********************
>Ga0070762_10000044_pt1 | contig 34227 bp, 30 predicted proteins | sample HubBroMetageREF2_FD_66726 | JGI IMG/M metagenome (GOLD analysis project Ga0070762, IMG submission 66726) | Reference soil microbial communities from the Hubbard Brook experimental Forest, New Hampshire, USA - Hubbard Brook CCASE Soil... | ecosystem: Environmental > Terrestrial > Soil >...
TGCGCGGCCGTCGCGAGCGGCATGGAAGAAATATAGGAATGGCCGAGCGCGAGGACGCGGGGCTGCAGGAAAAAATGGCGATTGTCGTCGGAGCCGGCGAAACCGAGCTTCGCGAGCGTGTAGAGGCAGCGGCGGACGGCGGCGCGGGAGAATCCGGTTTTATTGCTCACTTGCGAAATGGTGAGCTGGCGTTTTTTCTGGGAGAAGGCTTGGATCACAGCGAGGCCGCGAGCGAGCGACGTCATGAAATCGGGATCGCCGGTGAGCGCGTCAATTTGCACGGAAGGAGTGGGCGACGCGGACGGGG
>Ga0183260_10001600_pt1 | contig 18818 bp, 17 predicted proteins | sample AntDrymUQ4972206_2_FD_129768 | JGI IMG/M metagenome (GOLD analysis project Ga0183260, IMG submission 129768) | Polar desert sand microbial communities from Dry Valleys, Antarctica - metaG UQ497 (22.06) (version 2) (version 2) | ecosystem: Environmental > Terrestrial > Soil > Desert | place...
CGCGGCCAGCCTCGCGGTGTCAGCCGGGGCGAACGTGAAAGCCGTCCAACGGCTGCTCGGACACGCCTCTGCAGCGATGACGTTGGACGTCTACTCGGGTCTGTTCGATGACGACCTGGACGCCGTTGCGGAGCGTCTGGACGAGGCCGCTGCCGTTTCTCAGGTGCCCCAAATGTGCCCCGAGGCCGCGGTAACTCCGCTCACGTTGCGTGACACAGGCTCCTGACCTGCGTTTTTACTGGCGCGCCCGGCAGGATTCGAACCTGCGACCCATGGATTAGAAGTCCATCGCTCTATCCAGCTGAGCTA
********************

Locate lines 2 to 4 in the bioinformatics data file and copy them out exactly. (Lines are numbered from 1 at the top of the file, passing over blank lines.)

TGCGCGGCCGTCGCGAGCGGCATGGAAGAAATATAGGAATGGCCGAGCGCGAGGACGCGGGGCTGCAGGAAAAAATGGCGATTGTCGTCGGAGCCGGCGAAACCGAGCTTCGCGAGCGTGTAGAGGCAGCGGCGGACGGCGGCGCGGGAGAATCCGGTTTTATTGCTCACTTGCGAAATGGTGAGCTGGCGTTTTTTCTGGGAGAAGGCTTGGATCACAGCGAGGCCGCGAGCGAGCGACGTCATGAAATCGGGATCGCCGGTGAGCGCGTCAATTTGCACGGAAGGAGTGGGCGACGCGGACGGGG
>Ga0183260_10001600_pt1 | contig 18818 bp, 17 predicted proteins | sample AntDrymUQ4972206_2_FD_129768 | JGI IMG/M metagenome (GOLD analysis project Ga0183260, IMG submission 129768) | Polar desert sand microbial communities from Dry Valleys, Antarctica - metaG UQ497 (22.06) (version 2) (version 2) | ecosystem: Environmental > Terrestrial > Soil > Desert | place...
CGCGGCCAGCCTCGCGGTGTCAGCCGGGGCGAACGTGAAAGCCGTCCAACGGCTGCTCGGACACGCCTCTGCAGCGATGACGTTGGACGTCTACTCGGGTCTGTTCGATGACGACCTGGACGCCGTTGCGGAGCGTCTGGACGAGGCCGCTGCCGTTTCTCAGGTGCCCCAAATGTGCCCCGAGGCCGCGGTAACTCCGCTCACGTTGCGTGACACAGGCTCCTGACCTGCGTTTTTACTGGCGCGCCCGGCAGGATTCGAACCTGCGACCCATGGATTAGAAGTCCATCGCTCTATCCAGCTGAGCTA